Purchasing power for black homeownership lags other racial groups
Black households have significantly less purchasing power when it comes to buying a home compared with other races, a Zillow study said.
A homebuyer that made the median income for a black household of $39,466 could only afford 55.3% of the homes listed for sale last year. The study used an affordability assumption of no more than 30% of the borrower's income going toward the monthly mortgage payment.
With rising mortgage interest rates and rising home prices due to the inventory shortage, affordability, especially for first-time buyers, is expected to decline further. But consumers are bullish about the current market conditions being good for purchasing a home.
For all Americans, 74.2% of homes listed last year were affordable to a homebuyer making a median household income of $58,978.
The group with the most purchasing power was Asian homebuyers, with a median household income of $82,627, which meant they could afford 85.2% of the homes listed. White homebuyers, with a median household income of $64,647, could afford to purchase the 74.2% of the homes listed.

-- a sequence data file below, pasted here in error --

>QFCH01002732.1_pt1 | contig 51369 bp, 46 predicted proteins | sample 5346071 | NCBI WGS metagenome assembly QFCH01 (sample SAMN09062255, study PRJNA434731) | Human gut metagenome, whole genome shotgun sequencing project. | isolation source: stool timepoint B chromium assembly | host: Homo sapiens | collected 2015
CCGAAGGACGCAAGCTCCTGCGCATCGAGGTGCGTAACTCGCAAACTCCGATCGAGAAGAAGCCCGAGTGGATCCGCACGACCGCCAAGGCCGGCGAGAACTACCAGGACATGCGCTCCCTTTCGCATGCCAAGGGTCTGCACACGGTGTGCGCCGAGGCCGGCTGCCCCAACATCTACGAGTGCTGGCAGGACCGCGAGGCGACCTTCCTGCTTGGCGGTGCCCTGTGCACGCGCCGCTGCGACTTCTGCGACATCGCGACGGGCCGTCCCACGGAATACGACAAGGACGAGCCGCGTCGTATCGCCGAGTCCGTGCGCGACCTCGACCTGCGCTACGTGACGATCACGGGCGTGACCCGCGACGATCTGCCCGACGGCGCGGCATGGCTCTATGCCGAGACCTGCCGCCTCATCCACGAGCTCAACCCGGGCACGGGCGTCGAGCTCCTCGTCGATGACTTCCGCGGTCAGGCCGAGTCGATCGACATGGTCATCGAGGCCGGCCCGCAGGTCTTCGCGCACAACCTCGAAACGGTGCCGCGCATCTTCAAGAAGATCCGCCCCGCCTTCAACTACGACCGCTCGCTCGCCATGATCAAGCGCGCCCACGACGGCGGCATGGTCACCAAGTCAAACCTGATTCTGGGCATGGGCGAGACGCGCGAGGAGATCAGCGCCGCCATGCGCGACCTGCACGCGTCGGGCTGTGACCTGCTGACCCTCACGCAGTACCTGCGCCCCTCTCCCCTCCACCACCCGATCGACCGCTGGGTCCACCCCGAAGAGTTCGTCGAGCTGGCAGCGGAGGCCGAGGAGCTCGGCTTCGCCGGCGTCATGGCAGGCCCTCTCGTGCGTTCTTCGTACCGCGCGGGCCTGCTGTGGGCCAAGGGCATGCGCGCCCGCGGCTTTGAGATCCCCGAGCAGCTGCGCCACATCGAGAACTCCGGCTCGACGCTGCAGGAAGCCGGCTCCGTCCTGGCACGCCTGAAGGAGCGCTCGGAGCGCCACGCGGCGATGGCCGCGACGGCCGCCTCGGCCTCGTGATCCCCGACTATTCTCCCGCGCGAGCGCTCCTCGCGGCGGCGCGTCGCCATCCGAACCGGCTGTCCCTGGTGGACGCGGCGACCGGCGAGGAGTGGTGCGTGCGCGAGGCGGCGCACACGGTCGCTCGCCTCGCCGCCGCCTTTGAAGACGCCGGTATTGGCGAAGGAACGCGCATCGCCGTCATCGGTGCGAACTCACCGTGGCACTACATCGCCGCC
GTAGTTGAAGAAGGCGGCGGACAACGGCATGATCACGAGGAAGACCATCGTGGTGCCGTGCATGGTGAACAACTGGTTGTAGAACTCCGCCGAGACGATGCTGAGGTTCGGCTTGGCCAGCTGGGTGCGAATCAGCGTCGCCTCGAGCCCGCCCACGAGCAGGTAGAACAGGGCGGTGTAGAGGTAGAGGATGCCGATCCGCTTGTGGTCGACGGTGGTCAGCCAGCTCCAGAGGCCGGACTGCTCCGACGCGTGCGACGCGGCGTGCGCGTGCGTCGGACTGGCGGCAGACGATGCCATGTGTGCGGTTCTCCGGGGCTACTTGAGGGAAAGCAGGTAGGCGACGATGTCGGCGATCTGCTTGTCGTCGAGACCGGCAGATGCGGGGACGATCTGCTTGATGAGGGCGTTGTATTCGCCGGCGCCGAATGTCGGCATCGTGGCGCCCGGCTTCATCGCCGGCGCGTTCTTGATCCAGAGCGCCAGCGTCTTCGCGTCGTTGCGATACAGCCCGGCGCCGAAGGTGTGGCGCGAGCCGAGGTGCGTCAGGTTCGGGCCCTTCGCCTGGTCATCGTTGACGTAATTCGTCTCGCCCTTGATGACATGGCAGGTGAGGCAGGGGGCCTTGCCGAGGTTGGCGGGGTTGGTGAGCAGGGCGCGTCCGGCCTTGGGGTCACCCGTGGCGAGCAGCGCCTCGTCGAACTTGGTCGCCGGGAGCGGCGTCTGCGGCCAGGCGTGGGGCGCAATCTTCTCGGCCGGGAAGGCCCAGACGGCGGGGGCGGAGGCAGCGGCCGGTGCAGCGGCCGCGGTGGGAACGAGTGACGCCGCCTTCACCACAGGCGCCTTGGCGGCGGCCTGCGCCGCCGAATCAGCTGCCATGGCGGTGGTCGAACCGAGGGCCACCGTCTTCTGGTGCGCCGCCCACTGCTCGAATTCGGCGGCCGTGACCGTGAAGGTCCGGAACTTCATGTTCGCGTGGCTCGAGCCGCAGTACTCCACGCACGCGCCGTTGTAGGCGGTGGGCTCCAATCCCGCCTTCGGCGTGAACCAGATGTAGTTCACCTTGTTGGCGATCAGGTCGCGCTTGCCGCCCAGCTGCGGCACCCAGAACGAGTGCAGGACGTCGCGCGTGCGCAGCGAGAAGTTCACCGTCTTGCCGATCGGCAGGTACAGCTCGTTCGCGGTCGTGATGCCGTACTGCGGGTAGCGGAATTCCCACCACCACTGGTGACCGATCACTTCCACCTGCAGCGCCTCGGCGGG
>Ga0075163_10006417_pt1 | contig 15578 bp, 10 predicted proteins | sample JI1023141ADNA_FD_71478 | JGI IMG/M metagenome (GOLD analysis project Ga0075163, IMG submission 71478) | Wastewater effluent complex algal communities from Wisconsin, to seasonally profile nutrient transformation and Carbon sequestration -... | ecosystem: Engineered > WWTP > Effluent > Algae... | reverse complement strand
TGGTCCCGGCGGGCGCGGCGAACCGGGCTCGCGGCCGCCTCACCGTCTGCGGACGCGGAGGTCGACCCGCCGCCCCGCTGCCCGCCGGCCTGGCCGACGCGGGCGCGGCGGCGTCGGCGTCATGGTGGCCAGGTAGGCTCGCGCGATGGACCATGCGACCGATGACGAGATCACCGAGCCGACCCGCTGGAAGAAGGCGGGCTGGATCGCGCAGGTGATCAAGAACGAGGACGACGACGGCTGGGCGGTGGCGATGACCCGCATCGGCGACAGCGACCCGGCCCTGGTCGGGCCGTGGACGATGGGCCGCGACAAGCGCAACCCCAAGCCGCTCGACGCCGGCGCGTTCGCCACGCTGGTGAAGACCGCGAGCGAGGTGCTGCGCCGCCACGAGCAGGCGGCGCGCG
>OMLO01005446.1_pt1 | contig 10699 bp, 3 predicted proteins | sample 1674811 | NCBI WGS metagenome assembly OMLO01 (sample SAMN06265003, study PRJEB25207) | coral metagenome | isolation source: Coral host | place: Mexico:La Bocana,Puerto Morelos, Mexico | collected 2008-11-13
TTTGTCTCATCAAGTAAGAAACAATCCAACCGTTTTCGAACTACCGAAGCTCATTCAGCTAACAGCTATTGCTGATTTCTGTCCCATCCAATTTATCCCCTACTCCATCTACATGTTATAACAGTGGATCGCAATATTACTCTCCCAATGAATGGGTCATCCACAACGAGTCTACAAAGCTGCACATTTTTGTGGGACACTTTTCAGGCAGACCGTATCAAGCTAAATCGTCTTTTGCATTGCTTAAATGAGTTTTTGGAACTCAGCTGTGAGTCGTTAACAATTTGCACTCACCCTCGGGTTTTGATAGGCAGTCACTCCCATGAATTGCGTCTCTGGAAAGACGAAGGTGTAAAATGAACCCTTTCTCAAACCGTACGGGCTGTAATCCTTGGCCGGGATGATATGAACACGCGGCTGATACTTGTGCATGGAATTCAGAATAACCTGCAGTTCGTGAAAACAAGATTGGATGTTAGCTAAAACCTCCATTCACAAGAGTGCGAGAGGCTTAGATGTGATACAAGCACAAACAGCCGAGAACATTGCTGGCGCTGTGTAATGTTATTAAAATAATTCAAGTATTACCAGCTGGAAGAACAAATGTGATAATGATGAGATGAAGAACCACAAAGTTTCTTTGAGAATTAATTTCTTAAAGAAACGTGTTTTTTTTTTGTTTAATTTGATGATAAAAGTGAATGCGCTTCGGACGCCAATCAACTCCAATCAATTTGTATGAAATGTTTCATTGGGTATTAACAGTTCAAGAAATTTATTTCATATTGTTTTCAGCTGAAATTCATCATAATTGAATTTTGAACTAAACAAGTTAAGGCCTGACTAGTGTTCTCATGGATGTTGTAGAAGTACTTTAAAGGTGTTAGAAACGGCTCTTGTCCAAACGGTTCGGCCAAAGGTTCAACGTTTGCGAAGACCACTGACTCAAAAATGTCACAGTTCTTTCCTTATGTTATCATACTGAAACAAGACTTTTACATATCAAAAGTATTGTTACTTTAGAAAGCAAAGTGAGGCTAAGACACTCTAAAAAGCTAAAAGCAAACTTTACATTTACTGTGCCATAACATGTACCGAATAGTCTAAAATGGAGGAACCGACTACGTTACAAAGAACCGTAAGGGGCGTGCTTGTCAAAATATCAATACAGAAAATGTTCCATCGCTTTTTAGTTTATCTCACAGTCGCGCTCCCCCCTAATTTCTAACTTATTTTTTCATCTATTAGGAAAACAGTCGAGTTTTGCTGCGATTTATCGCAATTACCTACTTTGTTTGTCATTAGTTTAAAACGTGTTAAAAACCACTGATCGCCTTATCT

Hispanic homebuyers had a median household income of $47,990, which was enough to afford 64.9% of all homes listed in 2017.
Zillow released its research on April 11, the 50th anniversary of President Lyndon Johnson signing the Fair Housing Act.
Homeownership is seen as one way for American families to build household wealth. But while white homeowners had just 38.1% of their net worth tied to their primary residence, this was true for 64.7% of Hispanic homeowners and 55.6% of black homeowners, according to Federal Reserve Board data cited by Zillow last September.
The gap in the homeownership rate between whites and blacks, if anything, has widened slightly in the past century. In 1900, 48.1% of whites and 20.5% of blacks owned a home; a 2016 study of the most recent U.S. Census data found that to be 71.3% and 41%, respectively.
"The divide between black and white Americans has proven stubbornly persistent across the long arc of American history, visible in incomes, accumulated wealth and homeownership," said Zillow Senior Economist Aaron Terrazas in a press release.
"Greater wealth eases the path to homeownership, and the relationship becomes self-reinforcing: Homeowners have greater access to financial wealth that, in turn, makes it easier to become and remain homeowners. Distinct racial and ethnic gaps in homeownership exist nationwide, which could have long-lasting implications for future generations."